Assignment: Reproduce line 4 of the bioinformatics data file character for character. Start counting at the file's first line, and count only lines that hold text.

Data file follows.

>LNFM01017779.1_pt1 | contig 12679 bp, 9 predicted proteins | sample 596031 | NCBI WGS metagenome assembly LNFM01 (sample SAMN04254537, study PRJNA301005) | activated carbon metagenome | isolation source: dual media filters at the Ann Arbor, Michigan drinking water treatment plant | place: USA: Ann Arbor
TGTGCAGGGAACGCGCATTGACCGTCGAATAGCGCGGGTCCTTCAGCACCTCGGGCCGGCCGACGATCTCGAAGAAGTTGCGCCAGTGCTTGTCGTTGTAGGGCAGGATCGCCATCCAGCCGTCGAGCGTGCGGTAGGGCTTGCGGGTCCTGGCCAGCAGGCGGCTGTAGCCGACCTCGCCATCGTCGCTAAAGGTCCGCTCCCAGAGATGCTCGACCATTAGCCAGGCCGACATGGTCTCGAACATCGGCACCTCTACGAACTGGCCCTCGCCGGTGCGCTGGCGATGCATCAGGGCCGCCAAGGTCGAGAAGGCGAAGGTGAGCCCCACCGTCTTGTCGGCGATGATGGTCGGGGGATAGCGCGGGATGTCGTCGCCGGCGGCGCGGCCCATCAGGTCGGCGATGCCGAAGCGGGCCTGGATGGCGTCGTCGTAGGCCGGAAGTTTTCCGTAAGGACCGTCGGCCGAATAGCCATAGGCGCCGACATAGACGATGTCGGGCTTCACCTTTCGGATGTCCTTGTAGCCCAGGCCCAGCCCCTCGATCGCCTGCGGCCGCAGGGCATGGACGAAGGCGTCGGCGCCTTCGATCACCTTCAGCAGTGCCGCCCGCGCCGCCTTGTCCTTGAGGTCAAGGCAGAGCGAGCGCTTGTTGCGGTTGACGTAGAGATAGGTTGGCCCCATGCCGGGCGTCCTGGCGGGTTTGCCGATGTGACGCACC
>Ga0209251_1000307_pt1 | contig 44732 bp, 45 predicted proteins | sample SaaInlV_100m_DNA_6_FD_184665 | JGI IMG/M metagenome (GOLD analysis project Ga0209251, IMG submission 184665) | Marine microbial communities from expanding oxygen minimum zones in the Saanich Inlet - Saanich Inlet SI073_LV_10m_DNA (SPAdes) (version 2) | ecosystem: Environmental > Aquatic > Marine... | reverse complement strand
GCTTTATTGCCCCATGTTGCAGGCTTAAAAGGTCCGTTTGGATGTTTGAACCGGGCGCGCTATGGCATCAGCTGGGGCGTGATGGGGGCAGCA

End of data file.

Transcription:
GCTTTATTGCCCCATGTTGCAGGCTTAAAAGGTCCGTTTGGATGTTTGAACCGGGCGCGCTATGGCATCAGCTGGGGCGTGATGGGGGCAGCA